US visa sanctions on Ghana take effect today
The US Embassy in Ghana will from today, Monday, suspend the issuance of all new visas for domestic employees of Ghanaian Diplomats hosted in the US.
The Embassy would also limit the normal five-year validity period and a number of entries on Tourist and Business visas for all Ghanaian Executive and Legislative branch employees, their spouses and children under age 21, to single entry visas valid for only one month.
This has become necessary following what the United States says is the government of Ghana’s failure to accept about 7,000 Ghanaians earmarked for deportation from the US.
The US government’s statement that announced the restrictions warned that Ghana will faced more sanctions if the government’s posture does not change.
“Without an appropriate response from Ghana, the scope of these sanctions may be expanded to a wider population. The sanctions will remain in place until the Secretary of Homeland Security notifies Secretary Pompeo that cooperation on removals has improved to an acceptable level.”
Meanwhile, the Ministry of Foreign Affairs and Regional Integration has refuted claims by the United States of America government that it is not cooperating on the deportation of Ghanaians from the US, which has led to visa sanctions being placed on some Ghanaian citizens.
In the government’s first official response on the matter, it expressed concern and disappointment with the development and said such allegations were “unfounded.”
The ministry also said, “the sanctions imposed on Ghana are without any justification whatsoever.”
It held that it had “always cooperated with the US authorities in the processing and removal of Ghanaian citizens who have been cited for deportation.”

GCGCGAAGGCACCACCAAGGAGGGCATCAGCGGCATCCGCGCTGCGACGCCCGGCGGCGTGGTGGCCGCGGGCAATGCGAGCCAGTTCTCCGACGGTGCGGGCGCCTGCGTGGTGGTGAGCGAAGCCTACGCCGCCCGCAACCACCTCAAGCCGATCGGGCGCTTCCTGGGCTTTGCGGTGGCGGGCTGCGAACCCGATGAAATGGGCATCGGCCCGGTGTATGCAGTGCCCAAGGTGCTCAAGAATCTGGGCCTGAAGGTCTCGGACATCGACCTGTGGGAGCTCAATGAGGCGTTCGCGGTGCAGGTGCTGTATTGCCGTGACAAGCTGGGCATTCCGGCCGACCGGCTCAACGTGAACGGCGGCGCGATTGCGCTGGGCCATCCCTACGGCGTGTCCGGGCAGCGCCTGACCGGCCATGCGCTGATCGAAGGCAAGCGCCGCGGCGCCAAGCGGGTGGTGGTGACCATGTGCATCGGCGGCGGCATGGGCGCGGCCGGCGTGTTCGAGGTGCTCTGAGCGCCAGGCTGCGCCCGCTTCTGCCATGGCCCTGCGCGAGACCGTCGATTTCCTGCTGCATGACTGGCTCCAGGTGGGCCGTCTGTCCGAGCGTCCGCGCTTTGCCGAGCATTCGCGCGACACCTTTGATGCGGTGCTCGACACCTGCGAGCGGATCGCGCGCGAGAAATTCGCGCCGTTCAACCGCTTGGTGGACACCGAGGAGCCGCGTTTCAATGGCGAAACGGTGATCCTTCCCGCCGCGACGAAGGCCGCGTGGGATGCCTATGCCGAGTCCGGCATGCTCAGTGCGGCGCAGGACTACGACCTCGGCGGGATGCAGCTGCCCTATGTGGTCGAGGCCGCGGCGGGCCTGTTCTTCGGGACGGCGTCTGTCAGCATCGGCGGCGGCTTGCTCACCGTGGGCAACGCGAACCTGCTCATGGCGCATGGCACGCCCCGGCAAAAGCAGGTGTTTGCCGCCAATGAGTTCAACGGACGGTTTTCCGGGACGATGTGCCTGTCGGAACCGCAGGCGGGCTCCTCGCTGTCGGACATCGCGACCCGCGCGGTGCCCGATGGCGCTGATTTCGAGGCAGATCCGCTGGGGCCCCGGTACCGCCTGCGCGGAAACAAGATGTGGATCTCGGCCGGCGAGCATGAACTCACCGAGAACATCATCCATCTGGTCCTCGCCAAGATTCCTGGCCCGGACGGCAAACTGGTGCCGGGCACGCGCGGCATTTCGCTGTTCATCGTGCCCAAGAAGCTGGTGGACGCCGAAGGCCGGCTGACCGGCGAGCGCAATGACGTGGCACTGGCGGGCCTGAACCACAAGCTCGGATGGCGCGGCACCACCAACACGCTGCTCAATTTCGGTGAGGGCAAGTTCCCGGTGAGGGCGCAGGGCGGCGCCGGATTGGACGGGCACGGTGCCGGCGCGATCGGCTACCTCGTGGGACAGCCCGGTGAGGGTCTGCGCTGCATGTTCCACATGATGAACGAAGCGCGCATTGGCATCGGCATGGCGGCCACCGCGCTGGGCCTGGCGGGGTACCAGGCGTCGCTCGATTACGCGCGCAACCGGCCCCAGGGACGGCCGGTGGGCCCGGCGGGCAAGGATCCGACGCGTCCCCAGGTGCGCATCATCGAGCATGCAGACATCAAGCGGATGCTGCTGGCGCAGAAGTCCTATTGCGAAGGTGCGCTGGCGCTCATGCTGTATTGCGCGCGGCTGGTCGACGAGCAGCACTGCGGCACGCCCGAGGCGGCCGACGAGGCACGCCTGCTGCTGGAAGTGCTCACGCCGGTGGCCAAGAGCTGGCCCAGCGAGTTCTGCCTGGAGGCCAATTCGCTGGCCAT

Indications from as far back as 2017 indicated that 7,000 Ghanaians were facing deportation.
The then-US Ambassador to Ghana, Robert P. Jackson, said the 7,000 were guilty of various immigration offences and had abused the terms of their visas.
At the time, he said the Ghanaians were at different stages of the deportation process.
But the government said it did not want to rush the process and wanted to thoroughly vet the said deportees.
The government was at the time also concerned with reports of the ill-treatment of Ghanaians deported by the US government.
Robert Jackson was invited by the Foreign Affairs Committee of Parliament to give clarity on reported ill-treatment of deportees.
There were reports that a batch of deportees in 2017 were handcuffed and forced aboard the plane to Ghana, though the US Embassy denied that any inhumane treatment took place.
Ghana’s Ambassador to the US, Dr. Barfuor Adjei-Bawuah, had also suggested that he was under pressure from US authorities to sanction the deportation of Ghanaians.
Those revelations came amid accusations that the US was trying to bully Ghana by threatening visa restrictions.
Robert Jackson retorted that the US was only seeking to enforce its immigration rules and not to threaten Ghana with visa restrictions.
He said the US just wanted the government to speed up the process for issuing travel documents to the Ghanaians scheduled for deportation.